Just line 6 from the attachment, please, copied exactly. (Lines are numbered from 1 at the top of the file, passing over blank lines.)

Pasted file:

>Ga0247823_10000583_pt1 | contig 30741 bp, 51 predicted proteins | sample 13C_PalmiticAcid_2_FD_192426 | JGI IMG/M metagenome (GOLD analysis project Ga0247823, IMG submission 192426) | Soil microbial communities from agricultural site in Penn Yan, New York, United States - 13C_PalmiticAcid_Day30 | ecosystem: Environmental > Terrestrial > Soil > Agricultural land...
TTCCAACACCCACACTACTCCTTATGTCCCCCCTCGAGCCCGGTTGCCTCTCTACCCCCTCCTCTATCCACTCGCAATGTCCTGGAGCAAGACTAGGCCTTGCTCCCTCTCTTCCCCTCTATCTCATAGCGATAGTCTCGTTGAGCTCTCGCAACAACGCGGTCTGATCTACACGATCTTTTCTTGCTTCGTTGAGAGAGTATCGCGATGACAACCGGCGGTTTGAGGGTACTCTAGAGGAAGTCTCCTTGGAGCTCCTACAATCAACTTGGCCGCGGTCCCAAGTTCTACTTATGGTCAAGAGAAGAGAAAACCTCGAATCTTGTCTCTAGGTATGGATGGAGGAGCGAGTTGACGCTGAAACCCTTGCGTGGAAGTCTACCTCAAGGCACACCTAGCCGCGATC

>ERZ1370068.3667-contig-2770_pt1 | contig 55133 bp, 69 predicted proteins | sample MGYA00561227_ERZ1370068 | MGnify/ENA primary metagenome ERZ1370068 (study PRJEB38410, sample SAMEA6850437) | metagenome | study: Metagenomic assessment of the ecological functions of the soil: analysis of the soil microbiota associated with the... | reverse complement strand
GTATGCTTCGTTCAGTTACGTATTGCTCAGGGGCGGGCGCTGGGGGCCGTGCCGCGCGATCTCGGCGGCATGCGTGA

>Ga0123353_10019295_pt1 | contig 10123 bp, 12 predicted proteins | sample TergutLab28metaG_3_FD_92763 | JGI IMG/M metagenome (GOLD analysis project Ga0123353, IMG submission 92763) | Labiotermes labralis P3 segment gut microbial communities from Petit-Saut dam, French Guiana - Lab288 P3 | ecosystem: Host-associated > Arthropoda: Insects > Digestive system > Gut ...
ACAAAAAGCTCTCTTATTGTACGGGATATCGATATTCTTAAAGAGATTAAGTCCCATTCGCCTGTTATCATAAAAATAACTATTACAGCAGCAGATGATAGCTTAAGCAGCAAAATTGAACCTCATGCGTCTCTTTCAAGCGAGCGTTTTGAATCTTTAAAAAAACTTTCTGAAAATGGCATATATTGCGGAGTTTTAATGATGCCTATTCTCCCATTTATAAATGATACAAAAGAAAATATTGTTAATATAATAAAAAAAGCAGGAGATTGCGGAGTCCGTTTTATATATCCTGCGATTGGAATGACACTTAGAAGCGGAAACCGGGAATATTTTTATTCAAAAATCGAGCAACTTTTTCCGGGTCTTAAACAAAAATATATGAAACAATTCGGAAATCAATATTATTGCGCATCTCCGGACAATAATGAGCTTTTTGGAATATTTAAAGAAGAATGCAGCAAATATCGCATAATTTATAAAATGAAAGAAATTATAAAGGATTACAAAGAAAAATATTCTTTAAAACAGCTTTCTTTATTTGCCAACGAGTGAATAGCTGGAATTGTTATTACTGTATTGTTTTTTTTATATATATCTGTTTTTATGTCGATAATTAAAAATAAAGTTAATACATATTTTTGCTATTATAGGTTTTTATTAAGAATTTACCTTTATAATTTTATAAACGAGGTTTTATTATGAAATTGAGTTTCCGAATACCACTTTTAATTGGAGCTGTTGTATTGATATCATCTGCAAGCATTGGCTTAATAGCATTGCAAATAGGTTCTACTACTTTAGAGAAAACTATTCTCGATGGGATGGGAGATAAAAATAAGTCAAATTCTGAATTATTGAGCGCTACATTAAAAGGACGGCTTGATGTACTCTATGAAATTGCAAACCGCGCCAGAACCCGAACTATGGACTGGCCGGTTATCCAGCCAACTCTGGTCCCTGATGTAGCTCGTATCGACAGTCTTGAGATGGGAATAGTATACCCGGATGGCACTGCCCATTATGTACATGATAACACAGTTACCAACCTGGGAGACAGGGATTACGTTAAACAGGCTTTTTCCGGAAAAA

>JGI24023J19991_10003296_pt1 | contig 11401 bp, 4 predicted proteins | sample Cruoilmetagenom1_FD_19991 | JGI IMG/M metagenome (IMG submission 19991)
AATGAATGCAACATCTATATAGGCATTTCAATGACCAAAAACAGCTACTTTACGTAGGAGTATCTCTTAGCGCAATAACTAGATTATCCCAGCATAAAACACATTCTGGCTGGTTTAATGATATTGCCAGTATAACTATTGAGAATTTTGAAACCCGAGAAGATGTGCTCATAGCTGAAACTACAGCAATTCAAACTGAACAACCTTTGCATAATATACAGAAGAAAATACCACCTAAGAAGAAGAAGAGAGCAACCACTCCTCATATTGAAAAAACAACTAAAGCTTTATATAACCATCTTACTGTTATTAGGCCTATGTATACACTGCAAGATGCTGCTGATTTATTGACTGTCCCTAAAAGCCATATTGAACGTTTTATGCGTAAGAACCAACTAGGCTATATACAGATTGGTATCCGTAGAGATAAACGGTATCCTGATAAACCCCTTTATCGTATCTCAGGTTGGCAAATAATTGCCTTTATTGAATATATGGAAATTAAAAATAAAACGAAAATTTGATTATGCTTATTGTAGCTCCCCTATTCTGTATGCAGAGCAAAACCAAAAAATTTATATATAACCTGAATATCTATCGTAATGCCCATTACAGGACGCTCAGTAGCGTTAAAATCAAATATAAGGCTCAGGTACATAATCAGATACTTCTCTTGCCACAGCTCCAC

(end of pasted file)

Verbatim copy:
ACAAAAAGCTCTCTTATTGTACGGGATATCGATATTCTTAAAGAGATTAAGTCCCATTCGCCTGTTATCATAAAAATAACTATTACAGCAGCAGATGATAGCTTAAGCAGCAAAATTGAACCTCATGCGTCTCTTTCAAGCGAGCGTTTTGAATCTTTAAAAAAACTTTCTGAAAATGGCATATATTGCGGAGTTTTAATGATGCCTATTCTCCCATTTATAAATGATACAAAAGAAAATATTGTTAATATAATAAAAAAAGCAGGAGATTGCGGAGTCCGTTTTATATATCCTGCGATTGGAATGACACTTAGAAGCGGAAACCGGGAATATTTTTATTCAAAAATCGAGCAACTTTTTCCGGGTCTTAAACAAAAATATATGAAACAATTCGGAAATCAATATTATTGCGCATCTCCGGACAATAATGAGCTTTTTGGAATATTTAAAGAAGAATGCAGCAAATATCGCATAATTTATAAAATGAAAGAAATTATAAAGGATTACAAAGAAAAATATTCTTTAAAACAGCTTTCTTTATTTGCCAACGAGTGAATAGCTGGAATTGTTATTACTGTATTGTTTTTTTTATATATATCTGTTTTTATGTCGATAATTAAAAATAAAGTTAATACATATTTTTGCTATTATAGGTTTTTATTAAGAATTTACCTTTATAATTTTATAAACGAGGTTTTATTATGAAATTGAGTTTCCGAATACCACTTTTAATTGGAGCTGTTGTATTGATATCATCTGCAAGCATTGGCTTAATAGCATTGCAAATAGGTTCTACTACTTTAGAGAAAACTATTCTCGATGGGATGGGAGATAAAAATAAGTCAAATTCTGAATTATTGAGCGCTACATTAAAAGGACGGCTTGATGTACTCTATGAAATTGCAAACCGCGCCAGAACCCGAACTATGGACTGGCCGGTTATCCAGCCAACTCTGGTCCCTGATGTAGCTCGTATCGACAGTCTTGAGATGGGAATAGTATACCCGGATGGCACTGCCCATTATGTACATGATAACACAGTTACCAACCTGGGAGACAGGGATTACGTTAAACAGGCTTTTTCCGGAAAAA